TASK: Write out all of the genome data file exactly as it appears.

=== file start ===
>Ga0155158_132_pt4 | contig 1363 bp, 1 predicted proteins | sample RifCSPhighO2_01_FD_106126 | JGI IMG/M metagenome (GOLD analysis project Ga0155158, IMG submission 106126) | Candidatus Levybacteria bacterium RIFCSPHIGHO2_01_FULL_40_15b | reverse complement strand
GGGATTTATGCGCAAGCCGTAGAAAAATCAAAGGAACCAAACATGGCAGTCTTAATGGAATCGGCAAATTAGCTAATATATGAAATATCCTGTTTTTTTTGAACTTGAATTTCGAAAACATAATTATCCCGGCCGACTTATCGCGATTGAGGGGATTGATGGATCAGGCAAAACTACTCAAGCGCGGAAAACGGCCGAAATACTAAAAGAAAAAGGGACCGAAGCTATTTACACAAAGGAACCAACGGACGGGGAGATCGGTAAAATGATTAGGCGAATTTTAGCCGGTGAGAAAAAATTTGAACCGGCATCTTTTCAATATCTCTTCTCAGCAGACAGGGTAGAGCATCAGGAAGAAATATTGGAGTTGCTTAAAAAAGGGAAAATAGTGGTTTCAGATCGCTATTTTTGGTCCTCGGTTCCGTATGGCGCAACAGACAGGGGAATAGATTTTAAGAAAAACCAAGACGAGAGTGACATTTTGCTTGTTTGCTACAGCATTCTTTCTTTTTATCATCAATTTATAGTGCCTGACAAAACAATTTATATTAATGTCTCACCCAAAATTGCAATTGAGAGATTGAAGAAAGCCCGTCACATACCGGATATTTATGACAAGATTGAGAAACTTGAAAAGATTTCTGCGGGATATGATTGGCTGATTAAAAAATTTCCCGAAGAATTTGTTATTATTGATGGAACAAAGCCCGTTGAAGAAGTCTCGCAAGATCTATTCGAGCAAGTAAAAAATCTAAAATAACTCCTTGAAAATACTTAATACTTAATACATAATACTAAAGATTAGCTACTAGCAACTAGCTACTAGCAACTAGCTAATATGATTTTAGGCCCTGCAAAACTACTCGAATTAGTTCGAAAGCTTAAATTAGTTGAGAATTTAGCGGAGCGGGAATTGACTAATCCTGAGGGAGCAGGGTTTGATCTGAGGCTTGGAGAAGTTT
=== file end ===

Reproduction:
>Ga0155158_132_pt4 | contig 1363 bp, 1 predicted proteins | sample RifCSPhighO2_01_FD_106126 | JGI IMG/M metagenome (GOLD analysis project Ga0155158, IMG submission 106126) | Candidatus Levybacteria bacterium RIFCSPHIGHO2_01_FULL_40_15b | reverse complement strand
GGGATTTATGCGCAAGCCGTAGAAAAATCAAAGGAACCAAACATGGCAGTCTTAATGGAATCGGCAAATTAGCTAATATATGAAATATCCTGTTTTTTTTGAACTTGAATTTCGAAAACATAATTATCCCGGCCGACTTATCGCGATTGAGGGGATTGATGGATCAGGCAAAACTACTCAAGCGCGGAAAACGGCCGAAATACTAAAAGAAAAAGGGACCGAAGCTATTTACACAAAGGAACCAACGGACGGGGAGATCGGTAAAATGATTAGGCGAATTTTAGCCGGTGAGAAAAAATTTGAACCGGCATCTTTTCAATATCTCTTCTCAGCAGACAGGGTAGAGCATCAGGAAGAAATATTGGAGTTGCTTAAAAAAGGGAAAATAGTGGTTTCAGATCGCTATTTTTGGTCCTCGGTTCCGTATGGCGCAACAGACAGGGGAATAGATTTTAAGAAAAACCAAGACGAGAGTGACATTTTGCTTGTTTGCTACAGCATTCTTTCTTTTTATCATCAATTTATAGTGCCTGACAAAACAATTTATATTAATGTCTCACCCAAAATTGCAATTGAGAGATTGAAGAAAGCCCGTCACATACCGGATATTTATGACAAGATTGAGAAACTTGAAAAGATTTCTGCGGGATATGATTGGCTGATTAAAAAATTTCCCGAAGAATTTGTTATTATTGATGGAACAAAGCCCGTTGAAGAAGTCTCGCAAGATCTATTCGAGCAAGTAAAAAATCTAAAATAACTCCTTGAAAATACTTAATACTTAATACATAATACTAAAGATTAGCTACTAGCAACTAGCTACTAGCAACTAGCTAATATGATTTTAGGCCCTGCAAAACTACTCGAATTAGTTCGAAAGCTTAAATTAGTTGAGAATTTAGCGGAGCGGGAATTGACTAATCCTGAGGGAGCAGGGTTTGATCTGAGGCTTGGAGAAGTTT